IT securityJudge imposes gag order on Boston subway hackers

Published 11 August 2008

Three MIT students hacked smartcards used by the Boston subway system; they were planning to make a presentation about the hacking at this weekend Defcon event in Las Vegas — but a U.S. district judge imposed a gag rule on them

A federal judge on Saturday granted the Massachusetts transit authority’s request for an injunction preventing three MIT students from giving a presentation about hacking smartcards used in the Boston subway system. The Electronic Frontier Foundation (EFF), which is representing the students, anticipates appealing the ruling, said EFF senior staff attorney Kurt Opsahl. The undergraduate students had been scheduled to give a presentation Sunday afternoon at the Defcon hacker conference being held in Las Vegas, a presentation they had said would describe “several attacks to completely break the CharlieCard,” an RFID card which the Massachusetts Bay Transportation Authority (MBTA) uses on the Boston T subway line. They also planned to release card-hacking software they had created, but canceled both the presentation and the release of the software.

U.S. District Judge Douglas Woodlock on Saturday ordered the students not to provide “program, information, software code, or command that would assist another in any material way to circumvent or otherwise attack the security of the Fare Media System.” Woodlock granted the MBTA’s request after a hastily convened hearing in Massachusetts that took place at 8 a.m. PDT on Saturday. EFF staff attorney Kurt Opsahl said that the temporary restraining order is “violating their First Amendment rights”; another EFF attorney said a court order pre-emptively gagging security researchers was “unprecedented.” EFF attorneys appeared with the three students — Zack Anderson, R. J. Ryan, and Alessandro Chiesa — in front of a crowd of hundreds at an afternoon session at Defcon, but largely prevented them from answering questions, citing the lawsuit.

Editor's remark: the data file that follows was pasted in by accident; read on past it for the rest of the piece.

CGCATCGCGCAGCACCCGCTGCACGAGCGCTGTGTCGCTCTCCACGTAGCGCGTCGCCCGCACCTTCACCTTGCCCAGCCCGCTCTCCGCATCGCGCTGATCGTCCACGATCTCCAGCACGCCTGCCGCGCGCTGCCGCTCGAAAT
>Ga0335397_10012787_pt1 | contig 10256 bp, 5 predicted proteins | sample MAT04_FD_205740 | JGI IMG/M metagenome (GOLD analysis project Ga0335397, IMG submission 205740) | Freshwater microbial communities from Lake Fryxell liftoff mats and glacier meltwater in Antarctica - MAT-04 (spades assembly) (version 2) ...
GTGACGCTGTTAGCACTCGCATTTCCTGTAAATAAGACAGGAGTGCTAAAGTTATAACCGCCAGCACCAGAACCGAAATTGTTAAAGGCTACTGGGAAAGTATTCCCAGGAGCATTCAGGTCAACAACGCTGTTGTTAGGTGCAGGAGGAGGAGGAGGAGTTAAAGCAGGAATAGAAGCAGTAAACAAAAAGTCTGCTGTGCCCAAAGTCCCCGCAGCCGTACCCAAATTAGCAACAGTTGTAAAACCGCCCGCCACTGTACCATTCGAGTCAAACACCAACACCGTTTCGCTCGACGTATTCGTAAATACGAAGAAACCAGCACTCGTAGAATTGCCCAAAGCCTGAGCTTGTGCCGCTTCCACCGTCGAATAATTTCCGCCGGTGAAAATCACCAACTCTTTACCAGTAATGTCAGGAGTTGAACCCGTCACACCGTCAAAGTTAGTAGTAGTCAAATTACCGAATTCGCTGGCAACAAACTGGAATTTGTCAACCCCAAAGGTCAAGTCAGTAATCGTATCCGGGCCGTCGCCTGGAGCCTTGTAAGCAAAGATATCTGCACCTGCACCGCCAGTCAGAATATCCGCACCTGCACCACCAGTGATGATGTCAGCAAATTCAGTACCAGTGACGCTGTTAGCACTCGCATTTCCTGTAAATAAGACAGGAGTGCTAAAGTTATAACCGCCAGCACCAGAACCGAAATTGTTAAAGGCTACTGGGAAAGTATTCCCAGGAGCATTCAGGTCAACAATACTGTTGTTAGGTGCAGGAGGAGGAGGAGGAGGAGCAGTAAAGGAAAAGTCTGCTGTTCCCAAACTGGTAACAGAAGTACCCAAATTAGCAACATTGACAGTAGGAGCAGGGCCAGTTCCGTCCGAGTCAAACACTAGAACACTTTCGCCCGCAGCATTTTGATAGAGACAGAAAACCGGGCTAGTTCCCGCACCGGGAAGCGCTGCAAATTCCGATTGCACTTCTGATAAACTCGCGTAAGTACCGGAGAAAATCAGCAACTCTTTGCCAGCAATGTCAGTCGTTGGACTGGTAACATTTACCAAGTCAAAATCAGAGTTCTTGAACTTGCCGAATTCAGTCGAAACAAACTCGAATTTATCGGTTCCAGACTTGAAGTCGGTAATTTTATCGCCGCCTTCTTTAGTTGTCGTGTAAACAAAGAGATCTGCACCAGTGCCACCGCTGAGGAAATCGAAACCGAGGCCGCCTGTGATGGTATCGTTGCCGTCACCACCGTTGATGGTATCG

C|NetNews’s Declan McCullagh writes that the students told reporters that they had, on their own, asked their professor to initiate contact with the MBTA a week before the government agency contacted them on 30 July or 31 July, but the process was delayed because professor Ron Rivest was at a security conference near San Francisco, and no contact with MBTA was made at the time. The conversations took a hostile turn when MBTA mentioned an FBI criminal investigation of the MIT students. In the “initial contact, they said the FBI was investigating and that was not — we didn’t find that to be a very pleasing way to start a nice dialogue with them. And we got a little concerned about what was happening,” said Anderson, one of the students. EFF’s Opsahl said the students only intended to “provide an interesting and useful talk, but not